The Janka hardness rating is one of the main factors determining a wood-cutting board’s durability. Sweet cherry stands out with a Janka hardness rating of 1,150 lbf. The ideal Janka hardness of a cutting board should range between 900 lbf to 1,500 lbf. So 1,150 lbf is about right.
Therefore, sweet cherry isn’t too soft or hard to use as a cutting board, and the board is less likely to develop marks or grooves due to frequent knife use. The high hardness levels also make it quite dense, which means it can withstand warping, splintering, and cracking.
Black cherry wood hardness rating also falls above the scale. The wood has a rating of 950 lbf, enough to withstand regular kitchen knife use. However, users must be cautious when using a cutting board made from this wood. We recommend choosing the sweet cherry cutting board when presented with the two options.
Gentle on knives
Both sweet and black cherry cutting boards are gentle on knives. A too-hard board (1,500 lbf and above) will dull your knives. We see this damage from cutting boards made of materials like graphite. However, when we compare the two (sweet and black cherry), you’ll likely need to sharpen your kitchen knife much sooner when using a sweet cherry cutting board.
Cherry wood contains natural antimicrobial properties that help keep your food safe. These properties help prevent the growth of bacteria, which can lead to foodborne illnesses. And because the wood is less likely to develop groves and crevices from frequent knife use, there’s a less suitable breeding ground for bacteria.
Also, cherry wood is tight-grained, giving no room for bacteria to hide. Like many edible fruit-producing trees, cherry wood contains no harmful toxins in its sap. Ideally, you can use the board without any treatment, but we recommend using food-grade mineral oil as part of its maintenance activities.
Disadvantages of cherry wood as a cutting board material
Despite having all the best qualities of an ideal cutting board material, cherry wood has a few drawbacks. However, these cons aren’t so adverse to warrant a change of mind.
Requires Regular maintenance
Like any other wood-cutting board material, you must care for your cherry wood cutting board. Doing so involves cleaning, sanitizing, oiling, and waxing the board. Regular cleaning after every use is mandatory, and because wooden cutting boards are generally not dishwasher safe, manual cleaning can be pretty frustrating.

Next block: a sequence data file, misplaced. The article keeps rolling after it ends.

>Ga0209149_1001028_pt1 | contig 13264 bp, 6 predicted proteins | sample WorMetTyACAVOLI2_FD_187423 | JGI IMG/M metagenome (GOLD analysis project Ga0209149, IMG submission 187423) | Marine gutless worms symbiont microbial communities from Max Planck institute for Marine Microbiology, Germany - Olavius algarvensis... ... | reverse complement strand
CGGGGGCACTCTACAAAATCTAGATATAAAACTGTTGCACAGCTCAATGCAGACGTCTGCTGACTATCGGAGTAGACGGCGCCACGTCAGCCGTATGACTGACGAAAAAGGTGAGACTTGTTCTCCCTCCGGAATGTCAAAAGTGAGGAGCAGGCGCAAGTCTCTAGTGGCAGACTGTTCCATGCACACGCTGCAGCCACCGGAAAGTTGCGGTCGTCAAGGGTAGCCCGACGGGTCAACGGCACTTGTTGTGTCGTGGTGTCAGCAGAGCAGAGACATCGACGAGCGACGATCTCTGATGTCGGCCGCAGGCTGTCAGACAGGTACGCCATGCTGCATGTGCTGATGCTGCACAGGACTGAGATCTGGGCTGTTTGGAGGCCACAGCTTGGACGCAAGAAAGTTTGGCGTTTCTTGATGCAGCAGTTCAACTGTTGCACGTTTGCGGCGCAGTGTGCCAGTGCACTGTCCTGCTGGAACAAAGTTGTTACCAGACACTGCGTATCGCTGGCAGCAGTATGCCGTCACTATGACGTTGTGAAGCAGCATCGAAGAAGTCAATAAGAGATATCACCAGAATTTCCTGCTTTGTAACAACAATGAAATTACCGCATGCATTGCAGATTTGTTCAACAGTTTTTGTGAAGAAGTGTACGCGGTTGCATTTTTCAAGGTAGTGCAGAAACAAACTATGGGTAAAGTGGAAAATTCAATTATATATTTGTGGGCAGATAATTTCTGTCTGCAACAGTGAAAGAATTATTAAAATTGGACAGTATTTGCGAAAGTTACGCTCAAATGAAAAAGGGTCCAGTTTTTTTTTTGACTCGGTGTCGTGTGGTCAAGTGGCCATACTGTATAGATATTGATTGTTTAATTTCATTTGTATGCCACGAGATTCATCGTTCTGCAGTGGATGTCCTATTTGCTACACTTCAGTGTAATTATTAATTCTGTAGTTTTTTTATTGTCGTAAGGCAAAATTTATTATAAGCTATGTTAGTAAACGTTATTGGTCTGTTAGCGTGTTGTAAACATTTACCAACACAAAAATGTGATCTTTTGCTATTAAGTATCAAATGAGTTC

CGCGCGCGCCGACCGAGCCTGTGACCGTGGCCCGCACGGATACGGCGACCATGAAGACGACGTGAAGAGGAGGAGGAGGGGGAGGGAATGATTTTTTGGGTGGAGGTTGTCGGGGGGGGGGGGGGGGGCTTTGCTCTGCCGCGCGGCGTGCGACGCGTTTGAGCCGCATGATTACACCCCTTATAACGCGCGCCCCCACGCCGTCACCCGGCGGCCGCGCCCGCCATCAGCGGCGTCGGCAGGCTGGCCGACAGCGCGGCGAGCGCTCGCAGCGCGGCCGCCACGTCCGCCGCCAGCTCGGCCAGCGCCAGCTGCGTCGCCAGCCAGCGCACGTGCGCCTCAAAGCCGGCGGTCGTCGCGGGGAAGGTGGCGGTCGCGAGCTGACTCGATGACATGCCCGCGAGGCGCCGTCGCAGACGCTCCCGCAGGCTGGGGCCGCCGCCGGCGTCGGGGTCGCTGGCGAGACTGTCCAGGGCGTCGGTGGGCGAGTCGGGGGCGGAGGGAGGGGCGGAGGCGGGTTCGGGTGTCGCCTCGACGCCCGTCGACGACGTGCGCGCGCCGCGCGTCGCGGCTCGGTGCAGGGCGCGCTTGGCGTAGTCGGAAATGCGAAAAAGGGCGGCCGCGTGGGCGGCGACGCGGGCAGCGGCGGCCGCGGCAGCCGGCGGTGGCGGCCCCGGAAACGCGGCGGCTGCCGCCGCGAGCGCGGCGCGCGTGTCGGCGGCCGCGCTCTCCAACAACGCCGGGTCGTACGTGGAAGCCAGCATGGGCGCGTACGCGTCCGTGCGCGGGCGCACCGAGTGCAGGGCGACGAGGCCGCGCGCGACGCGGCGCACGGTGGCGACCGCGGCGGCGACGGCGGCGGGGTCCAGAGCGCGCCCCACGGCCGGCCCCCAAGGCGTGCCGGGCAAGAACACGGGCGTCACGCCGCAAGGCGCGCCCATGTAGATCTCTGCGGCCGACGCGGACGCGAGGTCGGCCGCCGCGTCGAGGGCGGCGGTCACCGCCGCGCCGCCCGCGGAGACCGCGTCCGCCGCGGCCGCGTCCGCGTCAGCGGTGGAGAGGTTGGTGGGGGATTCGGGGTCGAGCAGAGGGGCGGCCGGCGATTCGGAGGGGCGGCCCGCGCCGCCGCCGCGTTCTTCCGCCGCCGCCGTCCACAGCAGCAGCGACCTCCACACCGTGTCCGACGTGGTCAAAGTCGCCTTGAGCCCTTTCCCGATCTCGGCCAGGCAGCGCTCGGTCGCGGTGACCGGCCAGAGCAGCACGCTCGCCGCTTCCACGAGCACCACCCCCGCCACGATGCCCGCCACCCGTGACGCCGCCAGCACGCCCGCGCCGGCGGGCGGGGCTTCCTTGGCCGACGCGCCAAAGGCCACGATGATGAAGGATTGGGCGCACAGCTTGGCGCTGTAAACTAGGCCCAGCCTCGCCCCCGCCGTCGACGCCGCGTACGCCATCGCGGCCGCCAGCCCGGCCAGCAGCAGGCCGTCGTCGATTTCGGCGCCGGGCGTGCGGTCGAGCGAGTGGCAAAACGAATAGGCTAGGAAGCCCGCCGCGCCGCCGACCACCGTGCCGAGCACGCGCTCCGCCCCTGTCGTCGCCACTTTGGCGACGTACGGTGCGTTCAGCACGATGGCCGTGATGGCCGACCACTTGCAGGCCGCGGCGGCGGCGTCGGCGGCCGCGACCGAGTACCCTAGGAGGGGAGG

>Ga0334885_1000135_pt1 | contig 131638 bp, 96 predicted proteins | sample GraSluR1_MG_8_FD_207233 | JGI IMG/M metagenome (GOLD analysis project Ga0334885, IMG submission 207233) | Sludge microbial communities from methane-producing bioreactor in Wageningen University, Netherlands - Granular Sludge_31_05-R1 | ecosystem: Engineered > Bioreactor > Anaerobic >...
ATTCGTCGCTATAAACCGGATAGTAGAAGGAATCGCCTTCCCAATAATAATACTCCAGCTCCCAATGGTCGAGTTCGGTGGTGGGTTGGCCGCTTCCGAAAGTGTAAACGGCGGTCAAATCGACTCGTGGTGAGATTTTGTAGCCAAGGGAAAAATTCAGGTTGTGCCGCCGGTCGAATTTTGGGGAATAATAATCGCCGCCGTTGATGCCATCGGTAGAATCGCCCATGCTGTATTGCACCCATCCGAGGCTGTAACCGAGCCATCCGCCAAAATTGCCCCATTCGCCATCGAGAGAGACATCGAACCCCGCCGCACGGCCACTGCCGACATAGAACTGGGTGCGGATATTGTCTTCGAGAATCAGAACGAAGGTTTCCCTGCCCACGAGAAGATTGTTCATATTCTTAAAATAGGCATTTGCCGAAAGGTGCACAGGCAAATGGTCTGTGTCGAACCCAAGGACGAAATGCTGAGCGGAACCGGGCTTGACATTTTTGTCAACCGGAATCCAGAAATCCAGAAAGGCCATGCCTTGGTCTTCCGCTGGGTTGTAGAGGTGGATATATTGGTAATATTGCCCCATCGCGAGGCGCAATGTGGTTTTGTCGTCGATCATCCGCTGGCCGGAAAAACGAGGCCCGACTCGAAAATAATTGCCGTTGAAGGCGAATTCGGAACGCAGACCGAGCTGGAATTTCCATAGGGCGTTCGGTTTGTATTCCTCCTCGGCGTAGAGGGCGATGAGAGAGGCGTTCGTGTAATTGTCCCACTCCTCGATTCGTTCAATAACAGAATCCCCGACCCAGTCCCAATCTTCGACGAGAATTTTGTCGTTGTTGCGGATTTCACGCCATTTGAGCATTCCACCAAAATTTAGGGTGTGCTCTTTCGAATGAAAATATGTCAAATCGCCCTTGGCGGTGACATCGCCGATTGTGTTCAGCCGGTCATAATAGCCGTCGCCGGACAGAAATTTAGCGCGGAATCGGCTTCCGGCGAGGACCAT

The board may also develop some odors if stored in moist, airless areas. To remove such odors, you need to clean the board with things like lemon and salt; the processing isn’t soothing. While maintenance is a common challenge with wooden cutting boards, always ensure you follow all the best practices, so the board lasts long enough.
Not as rot-resistant as other woods
Cherry wood doesn’t have the excellent rot resistance characteristics of other woods like acacia. While the wood features a tight grain, prolonged exposure to some aspects, like moisture, increases the chances of wood rot, especially with the sweet cherry. Black cherry has a relatively higher rot resistance, but only for the heartwood.
Cherry wood vs. other wood cutting boards
Below is a comparison of cherry wood and other wooden cutting boards.
Cherry vs. maple cutting board
Hard maple, also known as sugar maple, is one of the most ideal woods for cutting boards. The wood has an impressive Janka hardness of 1,450 lbf, slightly below the required maximum of 1,500 lbf.
Compared to sweet cherry wood with a Janka rating of 1,150 lbf, maple is less likely to develop scratches and knife marks after frequent use. However, it will likely dull your knives faster than cherry cutting boards.
Cherry vs. acacia
Another popular wood cutting board is acacia. Besides its attractive grain pattern and color, acacia is a hardwood with a Janka hardness score ranging between 1,500 and 2,000 lbf.
This rating surpasses the required standard, meaning the board will dull your knives much faster. However, it will last longer because it isn’t susceptible to knife marks. Unlike cherry wood, acacia has high tannin content, which helps the wood prevent water damage and decay.
Cherry vs. birch wood cutting boards
A not-so-common cutting board material is birch wood. While it makes excellent cutting boards, the wood isn’t moisture-resistant and is susceptible to damage upon heat changes. Some popular birch species, like yellow and sweet birch, have a Janka hardness rating of 1,260 lbf and 1,470 lbf, respectively. These scores are above those of cherry wood; meaning birch is more resistant to knife marks.
Every kitchen deserves a cutting board that offers form and function. Cherry wood stands out as one of the best cutting board materials. The wood has the required hardness levels and is attractive, food safe, and highly durable. Expect your knives to remain sharp even with frequent use.